RobertPGH1981

Puritan Board Sophomore
Brother, circumcision of the heart is always what God was after. It's what He wanted in the OT, too.
This comment you are responding to is a reply to the question 'Believers or professing believers?' In other words having the sign and seal applied to a mixed congregation of believers and non-believers.

God knowing the heart is a comment about having a full understanding of who is part of the church invisible. This is not something we can visibly see but as Christians, but its usually a distinction when talking about having mixed congregations (believers and unbelievers). In theory Baptists like to think their membership is more consistent with true believers. It didn't mean that circumcision happens only in the New Testament. I agree that Circumcision of the Heart happened in the OT.
 

RobertPGH1981

Puritan Board Sophomore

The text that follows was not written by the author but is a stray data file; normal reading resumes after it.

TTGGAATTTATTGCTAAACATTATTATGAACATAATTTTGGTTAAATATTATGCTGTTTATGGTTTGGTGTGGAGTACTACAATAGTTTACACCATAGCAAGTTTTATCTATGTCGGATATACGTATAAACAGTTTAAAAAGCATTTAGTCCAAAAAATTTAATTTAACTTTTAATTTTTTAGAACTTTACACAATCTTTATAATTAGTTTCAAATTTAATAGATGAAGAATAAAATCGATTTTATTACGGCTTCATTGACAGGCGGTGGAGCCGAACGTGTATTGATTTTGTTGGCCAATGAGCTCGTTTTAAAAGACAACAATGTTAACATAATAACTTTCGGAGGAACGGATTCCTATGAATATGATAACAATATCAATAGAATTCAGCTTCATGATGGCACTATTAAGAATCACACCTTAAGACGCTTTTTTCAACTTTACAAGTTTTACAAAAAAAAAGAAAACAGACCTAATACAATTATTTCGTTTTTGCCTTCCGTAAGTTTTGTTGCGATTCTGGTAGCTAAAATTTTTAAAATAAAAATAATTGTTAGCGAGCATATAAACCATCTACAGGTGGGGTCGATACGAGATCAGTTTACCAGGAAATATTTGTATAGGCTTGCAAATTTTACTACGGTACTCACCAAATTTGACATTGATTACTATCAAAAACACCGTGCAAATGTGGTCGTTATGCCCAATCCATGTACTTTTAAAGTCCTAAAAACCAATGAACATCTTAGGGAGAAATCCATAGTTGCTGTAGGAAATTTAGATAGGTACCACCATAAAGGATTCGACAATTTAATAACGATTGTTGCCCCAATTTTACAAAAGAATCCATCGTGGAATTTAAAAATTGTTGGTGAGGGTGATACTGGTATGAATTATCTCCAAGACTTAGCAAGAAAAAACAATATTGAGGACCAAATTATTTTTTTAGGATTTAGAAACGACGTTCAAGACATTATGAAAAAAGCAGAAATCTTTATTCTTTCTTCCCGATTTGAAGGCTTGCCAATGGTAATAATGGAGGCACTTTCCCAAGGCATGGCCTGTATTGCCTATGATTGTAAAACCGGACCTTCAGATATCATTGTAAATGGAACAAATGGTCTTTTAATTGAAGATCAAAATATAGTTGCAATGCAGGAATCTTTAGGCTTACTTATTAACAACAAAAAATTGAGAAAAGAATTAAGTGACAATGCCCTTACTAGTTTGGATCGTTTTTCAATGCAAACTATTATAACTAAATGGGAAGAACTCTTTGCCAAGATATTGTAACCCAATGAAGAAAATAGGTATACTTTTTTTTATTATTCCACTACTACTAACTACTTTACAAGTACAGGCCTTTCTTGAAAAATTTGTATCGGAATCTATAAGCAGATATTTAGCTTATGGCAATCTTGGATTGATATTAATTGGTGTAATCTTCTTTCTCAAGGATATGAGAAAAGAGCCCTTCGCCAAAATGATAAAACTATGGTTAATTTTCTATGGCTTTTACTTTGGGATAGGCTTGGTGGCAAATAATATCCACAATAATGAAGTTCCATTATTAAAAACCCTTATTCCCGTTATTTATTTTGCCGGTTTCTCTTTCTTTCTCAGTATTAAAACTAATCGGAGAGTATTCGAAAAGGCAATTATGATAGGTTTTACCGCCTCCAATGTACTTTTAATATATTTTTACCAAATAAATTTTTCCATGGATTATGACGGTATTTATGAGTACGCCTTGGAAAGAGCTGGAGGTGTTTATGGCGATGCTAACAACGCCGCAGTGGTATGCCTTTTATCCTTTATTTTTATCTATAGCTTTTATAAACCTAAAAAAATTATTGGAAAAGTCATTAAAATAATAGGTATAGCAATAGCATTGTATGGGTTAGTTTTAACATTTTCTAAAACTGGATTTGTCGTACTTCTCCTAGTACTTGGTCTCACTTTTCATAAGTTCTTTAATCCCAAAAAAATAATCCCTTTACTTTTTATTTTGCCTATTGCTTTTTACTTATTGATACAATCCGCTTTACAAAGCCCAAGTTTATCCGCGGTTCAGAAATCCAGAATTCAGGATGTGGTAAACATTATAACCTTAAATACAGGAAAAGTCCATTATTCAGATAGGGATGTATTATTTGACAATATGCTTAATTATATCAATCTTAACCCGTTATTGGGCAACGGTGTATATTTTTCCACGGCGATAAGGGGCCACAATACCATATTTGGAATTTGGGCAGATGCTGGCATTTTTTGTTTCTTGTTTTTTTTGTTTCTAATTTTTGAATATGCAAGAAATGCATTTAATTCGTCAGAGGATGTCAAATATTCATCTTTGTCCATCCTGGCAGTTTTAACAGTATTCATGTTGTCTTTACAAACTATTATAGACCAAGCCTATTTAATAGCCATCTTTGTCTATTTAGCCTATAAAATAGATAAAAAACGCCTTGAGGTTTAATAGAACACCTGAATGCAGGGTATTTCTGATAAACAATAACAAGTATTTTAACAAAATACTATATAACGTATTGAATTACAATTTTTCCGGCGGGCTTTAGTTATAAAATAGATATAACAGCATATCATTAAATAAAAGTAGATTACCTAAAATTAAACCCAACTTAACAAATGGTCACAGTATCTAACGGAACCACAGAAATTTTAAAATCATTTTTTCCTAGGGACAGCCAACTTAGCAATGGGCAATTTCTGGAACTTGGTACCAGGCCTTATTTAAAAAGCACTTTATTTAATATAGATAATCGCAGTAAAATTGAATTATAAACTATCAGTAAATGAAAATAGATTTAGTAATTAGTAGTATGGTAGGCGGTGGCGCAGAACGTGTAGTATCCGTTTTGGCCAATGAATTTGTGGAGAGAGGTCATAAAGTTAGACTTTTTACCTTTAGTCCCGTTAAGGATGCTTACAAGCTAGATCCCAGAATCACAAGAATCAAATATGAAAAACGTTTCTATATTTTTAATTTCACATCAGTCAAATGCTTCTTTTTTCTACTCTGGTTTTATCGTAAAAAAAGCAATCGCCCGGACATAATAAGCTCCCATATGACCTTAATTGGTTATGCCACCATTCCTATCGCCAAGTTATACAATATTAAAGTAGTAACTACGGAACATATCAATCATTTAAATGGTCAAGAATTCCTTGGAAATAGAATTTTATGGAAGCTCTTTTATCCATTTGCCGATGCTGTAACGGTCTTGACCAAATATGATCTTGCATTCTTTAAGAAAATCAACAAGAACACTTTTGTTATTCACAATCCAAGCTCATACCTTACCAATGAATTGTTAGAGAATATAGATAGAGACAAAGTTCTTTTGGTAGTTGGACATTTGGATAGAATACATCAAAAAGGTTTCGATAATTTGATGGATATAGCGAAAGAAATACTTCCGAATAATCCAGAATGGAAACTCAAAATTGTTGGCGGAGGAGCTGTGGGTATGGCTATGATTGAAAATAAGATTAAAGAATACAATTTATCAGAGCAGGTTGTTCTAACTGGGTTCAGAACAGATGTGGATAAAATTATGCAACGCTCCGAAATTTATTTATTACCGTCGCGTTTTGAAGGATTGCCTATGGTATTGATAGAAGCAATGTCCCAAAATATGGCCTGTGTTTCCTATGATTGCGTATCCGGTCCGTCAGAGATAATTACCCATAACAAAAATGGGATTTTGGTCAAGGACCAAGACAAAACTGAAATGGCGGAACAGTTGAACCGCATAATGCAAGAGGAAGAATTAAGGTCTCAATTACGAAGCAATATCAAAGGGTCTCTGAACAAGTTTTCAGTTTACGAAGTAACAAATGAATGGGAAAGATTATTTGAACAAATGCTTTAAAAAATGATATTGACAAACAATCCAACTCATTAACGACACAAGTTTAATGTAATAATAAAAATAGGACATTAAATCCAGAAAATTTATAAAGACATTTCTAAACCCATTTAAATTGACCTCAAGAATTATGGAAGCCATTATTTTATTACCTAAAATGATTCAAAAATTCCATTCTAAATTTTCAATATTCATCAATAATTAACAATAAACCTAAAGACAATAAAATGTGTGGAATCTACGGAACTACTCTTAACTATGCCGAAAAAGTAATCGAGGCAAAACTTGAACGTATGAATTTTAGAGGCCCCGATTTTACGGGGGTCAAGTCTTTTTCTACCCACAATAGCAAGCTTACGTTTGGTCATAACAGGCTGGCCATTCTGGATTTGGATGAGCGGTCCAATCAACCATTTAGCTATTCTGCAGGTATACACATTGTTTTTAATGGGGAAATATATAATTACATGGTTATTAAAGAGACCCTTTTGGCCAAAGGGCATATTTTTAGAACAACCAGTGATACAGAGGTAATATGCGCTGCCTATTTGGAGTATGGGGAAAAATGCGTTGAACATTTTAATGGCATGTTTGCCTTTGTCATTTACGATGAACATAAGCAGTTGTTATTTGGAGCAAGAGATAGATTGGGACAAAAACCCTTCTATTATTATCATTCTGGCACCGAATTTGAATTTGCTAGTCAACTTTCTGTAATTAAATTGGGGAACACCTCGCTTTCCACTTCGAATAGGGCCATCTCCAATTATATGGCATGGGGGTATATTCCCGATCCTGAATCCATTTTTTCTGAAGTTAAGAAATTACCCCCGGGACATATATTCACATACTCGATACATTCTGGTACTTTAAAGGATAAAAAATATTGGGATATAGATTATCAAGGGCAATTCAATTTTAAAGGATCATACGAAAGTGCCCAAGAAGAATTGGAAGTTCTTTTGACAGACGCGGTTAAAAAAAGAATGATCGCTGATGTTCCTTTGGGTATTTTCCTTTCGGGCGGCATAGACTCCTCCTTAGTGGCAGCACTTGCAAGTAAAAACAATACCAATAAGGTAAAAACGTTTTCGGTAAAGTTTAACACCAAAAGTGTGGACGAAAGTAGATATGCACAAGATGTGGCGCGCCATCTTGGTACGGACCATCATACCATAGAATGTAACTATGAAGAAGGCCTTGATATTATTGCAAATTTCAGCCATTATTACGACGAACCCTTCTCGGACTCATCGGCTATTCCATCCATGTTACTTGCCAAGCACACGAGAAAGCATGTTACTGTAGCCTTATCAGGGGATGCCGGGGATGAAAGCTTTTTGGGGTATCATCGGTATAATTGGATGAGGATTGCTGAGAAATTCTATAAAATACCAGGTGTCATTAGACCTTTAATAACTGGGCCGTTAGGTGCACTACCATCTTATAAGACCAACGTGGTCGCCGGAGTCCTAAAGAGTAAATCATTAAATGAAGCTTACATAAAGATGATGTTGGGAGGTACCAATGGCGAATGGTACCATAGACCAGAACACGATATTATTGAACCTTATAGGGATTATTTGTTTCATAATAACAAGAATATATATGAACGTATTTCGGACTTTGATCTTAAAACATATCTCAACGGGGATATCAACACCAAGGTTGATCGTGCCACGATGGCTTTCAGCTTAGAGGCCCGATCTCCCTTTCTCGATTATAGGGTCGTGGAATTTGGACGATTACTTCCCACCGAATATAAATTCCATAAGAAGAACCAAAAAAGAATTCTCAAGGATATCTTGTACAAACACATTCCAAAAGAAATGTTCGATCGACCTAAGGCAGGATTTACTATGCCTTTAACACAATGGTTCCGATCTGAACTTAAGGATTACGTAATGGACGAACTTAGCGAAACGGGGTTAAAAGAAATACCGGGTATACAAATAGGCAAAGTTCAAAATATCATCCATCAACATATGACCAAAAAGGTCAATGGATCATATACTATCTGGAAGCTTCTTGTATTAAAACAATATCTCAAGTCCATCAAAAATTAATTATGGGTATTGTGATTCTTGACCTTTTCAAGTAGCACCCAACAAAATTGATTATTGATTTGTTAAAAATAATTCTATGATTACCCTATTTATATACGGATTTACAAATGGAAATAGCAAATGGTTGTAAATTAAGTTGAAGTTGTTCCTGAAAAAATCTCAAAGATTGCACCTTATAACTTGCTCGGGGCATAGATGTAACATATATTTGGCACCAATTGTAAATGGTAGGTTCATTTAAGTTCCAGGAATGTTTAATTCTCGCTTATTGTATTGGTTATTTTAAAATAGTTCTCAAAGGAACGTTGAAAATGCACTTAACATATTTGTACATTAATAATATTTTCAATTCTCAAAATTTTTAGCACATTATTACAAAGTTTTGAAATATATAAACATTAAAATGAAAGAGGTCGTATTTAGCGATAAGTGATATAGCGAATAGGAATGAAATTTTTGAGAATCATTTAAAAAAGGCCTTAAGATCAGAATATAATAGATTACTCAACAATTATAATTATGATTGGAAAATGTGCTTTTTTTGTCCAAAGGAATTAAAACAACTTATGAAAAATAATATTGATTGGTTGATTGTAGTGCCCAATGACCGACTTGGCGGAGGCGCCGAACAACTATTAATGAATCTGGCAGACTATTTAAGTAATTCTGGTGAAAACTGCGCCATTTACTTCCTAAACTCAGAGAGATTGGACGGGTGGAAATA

This infant is engaged to Christ. Engagements can be broken off, but they most certainly mean something!
I like your analogy. Baby dedications are hit or miss in Baptist congregations. The most conservative tend to shy away from this while others adopt the principle. My church actually does this and it always reminds me of infant baptism.
 

Stephen L Smith

Moderator
Staff member
Stephen,

I wouldn't call Genesis to Romans 4 a redemptive-historical progression. Paul is simply explaining what happened in Genesis. So he looks back at Abraham in Genesis and he's saying: Here's what happened. Circumcision was never a national or ethnic sign; it was a spiritual sign. So here's what was going on with Abraham. He's called by God, he saved by faith alone in Christ, and then God commands him to be marked with the covenant sign. Paul's simply telling us what happened. Circumcision didn't become a spiritual sign in Romans 4; Paul's telling us it was always a spiritual sign, that's what it was in Genesis.

So here's our information: 1) The covenant sign of circumcision was given to Abraham as a sign of salvation, a spiritual sign. 2) Abraham was marked with circumcision to signify his faith only after he believed. 3) Yet he was then to apply that same sign to his infant sons before belief was possible.

I hope that helps. I'm not sure I know how else to say it.
Thanks Jon. The summary was helpful. I used it on another similar post.